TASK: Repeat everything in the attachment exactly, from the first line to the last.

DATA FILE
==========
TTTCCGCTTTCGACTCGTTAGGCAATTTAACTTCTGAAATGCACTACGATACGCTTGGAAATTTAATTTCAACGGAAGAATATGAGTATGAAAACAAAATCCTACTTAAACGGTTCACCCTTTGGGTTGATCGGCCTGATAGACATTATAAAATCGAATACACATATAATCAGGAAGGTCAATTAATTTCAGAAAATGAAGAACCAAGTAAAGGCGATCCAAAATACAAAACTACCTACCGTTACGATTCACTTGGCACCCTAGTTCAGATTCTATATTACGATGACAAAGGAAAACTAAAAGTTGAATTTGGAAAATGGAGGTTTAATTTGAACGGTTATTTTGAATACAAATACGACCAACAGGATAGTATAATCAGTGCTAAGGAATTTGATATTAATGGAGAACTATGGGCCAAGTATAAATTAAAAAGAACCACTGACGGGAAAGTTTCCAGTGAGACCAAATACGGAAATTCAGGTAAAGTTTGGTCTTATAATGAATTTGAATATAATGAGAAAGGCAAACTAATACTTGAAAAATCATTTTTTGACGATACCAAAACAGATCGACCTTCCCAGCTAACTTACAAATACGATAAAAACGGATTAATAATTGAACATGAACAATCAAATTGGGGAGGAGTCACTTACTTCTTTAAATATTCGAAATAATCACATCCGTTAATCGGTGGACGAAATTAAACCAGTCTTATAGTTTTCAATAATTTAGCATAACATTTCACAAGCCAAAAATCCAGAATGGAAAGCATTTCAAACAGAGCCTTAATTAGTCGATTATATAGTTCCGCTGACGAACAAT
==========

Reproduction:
TTTCCGCTTTCGACTCGTTAGGCAATTTAACTTCTGAAATGCACTACGATACGCTTGGAAATTTAATTTCAACGGAAGAATATGAGTATGAAAACAAAATCCTACTTAAACGGTTCACCCTTTGGGTTGATCGGCCTGATAGACATTATAAAATCGAATACACATATAATCAGGAAGGTCAATTAATTTCAGAAAATGAAGAACCAAGTAAAGGCGATCCAAAATACAAAACTACCTACCGTTACGATTCACTTGGCACCCTAGTTCAGATTCTATATTACGATGACAAAGGAAAACTAAAAGTTGAATTTGGAAAATGGAGGTTTAATTTGAACGGTTATTTTGAATACAAATACGACCAACAGGATAGTATAATCAGTGCTAAGGAATTTGATATTAATGGAGAACTATGGGCCAAGTATAAATTAAAAAGAACCACTGACGGGAAAGTTTCCAGTGAGACCAAATACGGAAATTCAGGTAAAGTTTGGTCTTATAATGAATTTGAATATAATGAGAAAGGCAAACTAATACTTGAAAAATCATTTTTTGACGATACCAAAACAGATCGACCTTCCCAGCTAACTTACAAATACGATAAAAACGGATTAATAATTGAACATGAACAATCAAATTGGGGAGGAGTCACTTACTTCTTTAAATATTCGAAATAATCACATCCGTTAATCGGTGGACGAAATTAAACCAGTCTTATAGTTTTCAATAATTTAGCATAACATTTCACAAGCCAAAAATCCAGAATGGAAAGCATTTCAAACAGAGCCTTAATTAGTCGATTATATAGTTCCGCTGACGAACAAT